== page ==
Degree Name

MA in Sustainable Development

First Advisor

Jeff Unsicker


Since its founding by former U.S. slaves 167 years ago, Liberia has been plagued by poverty, corruption, and bad governance. Leadership has changed hands through murder and most recently, from 1989-2003, the country was in a state of civil war. A peace accord, transitional government, national elections, and other developments have provided some hope for the future. However, corruption is still pervasive and a positive future cannot be realized if there is not significant progress in improving governance through citizen participation, transparency, and accountability. The realization of corruption-free institutions is only achieved through tougher and rigorous anticorruption approaches demonstrated by dedicated policy makers.

This paper examines the history of Liberia’s governance, with special attention to the post-conflict era. As a Policy Advocacy course-linked capstone, it incorporates insights from the author’s personal experience as a Liberian working both with civil society organizations and in government and, most recently, as an intern in the World Bank.

Research carried out in the latter capacity informs a discussion of changes in governance policies and policy implementation–both in Liberia and elsewhere in Africa. Many of these, such as Liberia’s Governance Economic Management Assistance Program, begun in 2005, have been funded largely by the World Bank, USAID, and other international donors. This paper identifies positive outcomes of those initiatives, but also their failure to address the scope of the problems, the challenge that donor-driven efforts pose to national sovereignty, and the need to more fully engage Liberian citizens and civil society in bringing about change.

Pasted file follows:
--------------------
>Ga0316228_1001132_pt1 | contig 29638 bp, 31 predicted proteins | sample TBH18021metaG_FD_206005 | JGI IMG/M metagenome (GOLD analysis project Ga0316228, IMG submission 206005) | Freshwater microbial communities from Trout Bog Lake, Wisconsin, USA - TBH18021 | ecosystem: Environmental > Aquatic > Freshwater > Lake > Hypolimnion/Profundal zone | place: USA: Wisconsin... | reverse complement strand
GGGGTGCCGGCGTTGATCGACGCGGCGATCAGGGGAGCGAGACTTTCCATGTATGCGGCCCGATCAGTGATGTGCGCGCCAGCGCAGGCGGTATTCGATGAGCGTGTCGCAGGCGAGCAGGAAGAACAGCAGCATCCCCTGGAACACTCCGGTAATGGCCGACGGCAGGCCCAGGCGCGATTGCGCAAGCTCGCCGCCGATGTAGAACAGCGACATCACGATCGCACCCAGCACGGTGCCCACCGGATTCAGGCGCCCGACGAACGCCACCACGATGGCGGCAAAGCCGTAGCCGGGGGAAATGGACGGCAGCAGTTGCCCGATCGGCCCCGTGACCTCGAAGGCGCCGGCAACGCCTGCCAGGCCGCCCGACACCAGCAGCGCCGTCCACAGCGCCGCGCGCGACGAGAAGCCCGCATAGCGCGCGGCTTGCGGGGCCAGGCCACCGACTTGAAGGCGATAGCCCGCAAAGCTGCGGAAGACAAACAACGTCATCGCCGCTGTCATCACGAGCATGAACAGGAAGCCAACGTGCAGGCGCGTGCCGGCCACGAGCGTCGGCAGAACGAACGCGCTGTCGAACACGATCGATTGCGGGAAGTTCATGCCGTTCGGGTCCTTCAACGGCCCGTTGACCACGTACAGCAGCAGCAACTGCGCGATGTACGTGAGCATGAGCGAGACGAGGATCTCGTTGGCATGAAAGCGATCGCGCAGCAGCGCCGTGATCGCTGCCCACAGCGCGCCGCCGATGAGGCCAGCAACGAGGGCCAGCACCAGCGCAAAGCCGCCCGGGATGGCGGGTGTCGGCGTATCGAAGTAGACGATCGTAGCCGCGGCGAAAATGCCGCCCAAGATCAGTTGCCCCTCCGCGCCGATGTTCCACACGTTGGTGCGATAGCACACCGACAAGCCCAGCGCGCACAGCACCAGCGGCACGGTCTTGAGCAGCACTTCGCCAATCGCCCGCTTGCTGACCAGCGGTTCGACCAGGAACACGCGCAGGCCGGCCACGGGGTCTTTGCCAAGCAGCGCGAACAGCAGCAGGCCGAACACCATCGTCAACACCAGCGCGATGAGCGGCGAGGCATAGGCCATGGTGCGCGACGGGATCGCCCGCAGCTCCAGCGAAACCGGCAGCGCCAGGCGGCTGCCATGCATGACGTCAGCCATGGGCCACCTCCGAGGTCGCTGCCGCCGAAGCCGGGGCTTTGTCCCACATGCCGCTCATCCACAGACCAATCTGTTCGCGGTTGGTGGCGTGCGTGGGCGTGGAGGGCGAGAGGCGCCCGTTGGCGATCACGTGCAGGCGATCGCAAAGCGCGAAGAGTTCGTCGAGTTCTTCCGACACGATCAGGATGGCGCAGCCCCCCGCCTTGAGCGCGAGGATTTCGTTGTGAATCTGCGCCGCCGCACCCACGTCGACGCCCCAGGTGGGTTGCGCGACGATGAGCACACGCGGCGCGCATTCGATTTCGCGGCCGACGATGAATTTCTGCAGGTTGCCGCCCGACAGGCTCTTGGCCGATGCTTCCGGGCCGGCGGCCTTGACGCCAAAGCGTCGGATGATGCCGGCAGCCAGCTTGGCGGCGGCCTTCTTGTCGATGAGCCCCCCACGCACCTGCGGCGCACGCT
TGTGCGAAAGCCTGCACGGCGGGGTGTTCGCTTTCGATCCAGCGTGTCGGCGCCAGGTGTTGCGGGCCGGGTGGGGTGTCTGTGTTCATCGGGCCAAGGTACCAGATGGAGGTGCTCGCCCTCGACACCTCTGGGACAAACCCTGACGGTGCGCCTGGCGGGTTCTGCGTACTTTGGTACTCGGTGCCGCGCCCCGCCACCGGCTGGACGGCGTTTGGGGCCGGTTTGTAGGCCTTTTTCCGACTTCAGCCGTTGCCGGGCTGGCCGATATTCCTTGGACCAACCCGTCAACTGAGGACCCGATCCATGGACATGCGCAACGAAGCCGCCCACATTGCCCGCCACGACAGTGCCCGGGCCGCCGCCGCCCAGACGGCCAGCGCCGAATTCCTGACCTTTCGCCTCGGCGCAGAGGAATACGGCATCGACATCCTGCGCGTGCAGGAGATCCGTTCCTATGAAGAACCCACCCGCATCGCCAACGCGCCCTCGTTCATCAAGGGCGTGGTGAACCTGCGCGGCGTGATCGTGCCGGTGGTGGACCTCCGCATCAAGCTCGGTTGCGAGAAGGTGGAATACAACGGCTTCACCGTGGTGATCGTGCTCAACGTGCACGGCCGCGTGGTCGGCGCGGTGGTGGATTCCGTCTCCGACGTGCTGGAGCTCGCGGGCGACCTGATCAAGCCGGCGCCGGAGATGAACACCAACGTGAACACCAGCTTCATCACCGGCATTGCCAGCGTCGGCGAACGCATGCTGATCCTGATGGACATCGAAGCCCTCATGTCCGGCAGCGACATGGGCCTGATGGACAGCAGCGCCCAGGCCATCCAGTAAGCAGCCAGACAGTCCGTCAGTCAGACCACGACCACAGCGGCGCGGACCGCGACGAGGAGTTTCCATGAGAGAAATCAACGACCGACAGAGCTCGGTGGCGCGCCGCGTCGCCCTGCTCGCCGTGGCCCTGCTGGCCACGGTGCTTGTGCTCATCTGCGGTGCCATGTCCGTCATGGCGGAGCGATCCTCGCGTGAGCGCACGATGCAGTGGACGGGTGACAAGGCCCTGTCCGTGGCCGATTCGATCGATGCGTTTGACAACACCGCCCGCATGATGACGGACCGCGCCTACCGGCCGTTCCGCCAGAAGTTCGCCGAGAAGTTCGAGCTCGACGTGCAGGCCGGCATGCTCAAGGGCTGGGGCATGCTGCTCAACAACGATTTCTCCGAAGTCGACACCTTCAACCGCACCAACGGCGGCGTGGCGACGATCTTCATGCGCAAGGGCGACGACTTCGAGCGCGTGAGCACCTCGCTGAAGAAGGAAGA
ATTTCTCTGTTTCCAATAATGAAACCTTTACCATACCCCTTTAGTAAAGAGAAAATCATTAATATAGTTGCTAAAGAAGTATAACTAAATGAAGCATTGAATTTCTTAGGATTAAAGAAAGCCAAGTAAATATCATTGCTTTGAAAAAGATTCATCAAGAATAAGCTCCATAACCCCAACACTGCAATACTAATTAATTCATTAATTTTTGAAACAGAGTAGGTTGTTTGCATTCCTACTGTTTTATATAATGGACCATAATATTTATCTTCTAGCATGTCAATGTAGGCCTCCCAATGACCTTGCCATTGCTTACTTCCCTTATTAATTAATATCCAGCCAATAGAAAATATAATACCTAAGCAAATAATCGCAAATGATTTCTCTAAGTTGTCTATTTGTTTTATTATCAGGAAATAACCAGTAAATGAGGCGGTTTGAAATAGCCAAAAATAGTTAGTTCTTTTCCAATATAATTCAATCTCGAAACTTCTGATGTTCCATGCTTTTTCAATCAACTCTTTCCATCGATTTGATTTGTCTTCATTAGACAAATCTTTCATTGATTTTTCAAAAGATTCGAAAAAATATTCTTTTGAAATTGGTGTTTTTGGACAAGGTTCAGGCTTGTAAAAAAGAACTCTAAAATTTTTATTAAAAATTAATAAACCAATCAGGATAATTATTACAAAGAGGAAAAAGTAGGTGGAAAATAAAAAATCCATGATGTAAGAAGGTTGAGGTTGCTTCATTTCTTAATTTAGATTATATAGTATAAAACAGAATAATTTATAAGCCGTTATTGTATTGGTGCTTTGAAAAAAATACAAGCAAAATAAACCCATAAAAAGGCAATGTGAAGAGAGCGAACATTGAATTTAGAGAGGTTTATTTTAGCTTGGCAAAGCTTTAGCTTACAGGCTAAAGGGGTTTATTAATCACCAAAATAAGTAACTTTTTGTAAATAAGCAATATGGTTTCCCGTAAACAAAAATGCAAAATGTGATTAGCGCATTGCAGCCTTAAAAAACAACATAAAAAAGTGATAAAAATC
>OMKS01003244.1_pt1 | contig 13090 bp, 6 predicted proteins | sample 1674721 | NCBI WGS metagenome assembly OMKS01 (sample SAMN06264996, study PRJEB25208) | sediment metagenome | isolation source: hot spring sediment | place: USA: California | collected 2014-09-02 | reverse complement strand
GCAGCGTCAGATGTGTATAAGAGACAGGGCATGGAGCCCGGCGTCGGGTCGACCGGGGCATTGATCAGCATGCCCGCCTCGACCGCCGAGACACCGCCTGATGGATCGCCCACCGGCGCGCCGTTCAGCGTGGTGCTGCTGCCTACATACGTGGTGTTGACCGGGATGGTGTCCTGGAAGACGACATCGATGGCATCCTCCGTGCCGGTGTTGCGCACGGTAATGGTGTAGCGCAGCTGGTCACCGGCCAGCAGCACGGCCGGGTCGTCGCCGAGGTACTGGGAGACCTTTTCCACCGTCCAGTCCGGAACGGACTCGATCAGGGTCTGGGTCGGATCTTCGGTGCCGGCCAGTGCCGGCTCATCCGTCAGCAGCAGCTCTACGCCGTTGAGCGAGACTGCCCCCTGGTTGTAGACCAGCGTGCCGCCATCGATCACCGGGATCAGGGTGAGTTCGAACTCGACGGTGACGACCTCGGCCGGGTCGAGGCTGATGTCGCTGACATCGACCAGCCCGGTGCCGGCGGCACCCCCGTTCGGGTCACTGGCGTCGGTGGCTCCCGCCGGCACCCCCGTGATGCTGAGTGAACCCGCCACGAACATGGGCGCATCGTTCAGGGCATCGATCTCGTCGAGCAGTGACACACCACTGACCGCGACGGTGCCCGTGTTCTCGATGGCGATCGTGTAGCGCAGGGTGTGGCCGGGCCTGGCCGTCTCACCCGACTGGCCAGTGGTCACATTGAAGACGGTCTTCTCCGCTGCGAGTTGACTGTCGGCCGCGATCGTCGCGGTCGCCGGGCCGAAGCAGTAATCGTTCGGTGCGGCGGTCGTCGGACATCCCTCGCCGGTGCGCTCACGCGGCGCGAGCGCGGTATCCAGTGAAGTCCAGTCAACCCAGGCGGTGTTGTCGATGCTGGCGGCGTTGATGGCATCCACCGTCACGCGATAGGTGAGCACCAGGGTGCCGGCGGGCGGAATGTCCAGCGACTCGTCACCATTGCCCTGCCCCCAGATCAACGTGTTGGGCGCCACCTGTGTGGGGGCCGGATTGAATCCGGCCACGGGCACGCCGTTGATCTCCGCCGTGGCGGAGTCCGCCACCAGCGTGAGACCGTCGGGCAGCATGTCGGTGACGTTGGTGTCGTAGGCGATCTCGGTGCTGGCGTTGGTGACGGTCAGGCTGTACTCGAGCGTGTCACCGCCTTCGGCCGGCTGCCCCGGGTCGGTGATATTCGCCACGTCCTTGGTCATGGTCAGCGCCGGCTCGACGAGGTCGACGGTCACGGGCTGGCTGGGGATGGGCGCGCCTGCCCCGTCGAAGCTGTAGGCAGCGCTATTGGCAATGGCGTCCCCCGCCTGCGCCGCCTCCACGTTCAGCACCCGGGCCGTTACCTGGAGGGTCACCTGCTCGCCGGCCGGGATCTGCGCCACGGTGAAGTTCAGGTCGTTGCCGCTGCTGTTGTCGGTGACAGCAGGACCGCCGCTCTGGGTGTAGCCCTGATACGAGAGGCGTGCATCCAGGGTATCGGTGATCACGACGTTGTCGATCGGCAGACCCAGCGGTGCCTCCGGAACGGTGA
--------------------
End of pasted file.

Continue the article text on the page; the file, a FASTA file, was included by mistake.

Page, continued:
On the other hand, Liberia is also faced with numerous and complex challenges such as a low capacity, a lack of nationalism, and a lack of political will that have the ability to jeopardize existing anticorruption efforts made by government and donor organizations as they strive to make Liberia a corruption free society. These challenges are capable of posing major setbacks to current anticorruption efforts already being made. Hence, it is incumbent upon the government, civil society, and the donor community to forge joint efforts aimed at tackling public corruption.

In this paper, I have outlined some of the major causes that have led to bad governance in Liberia and identified positive approaches to alleviate the ailing conditions of Liberian society. In this context, I researched text books, anticorruption policy papers, attended discussions, and interviewed governance and anticorruption specialists on ways to address corruption in fragile societies such as Liberia.


African Studies | Inequality and Stratification | International and Area Studies | Peace and Conflict Studies | Politics and Social Change


Image Location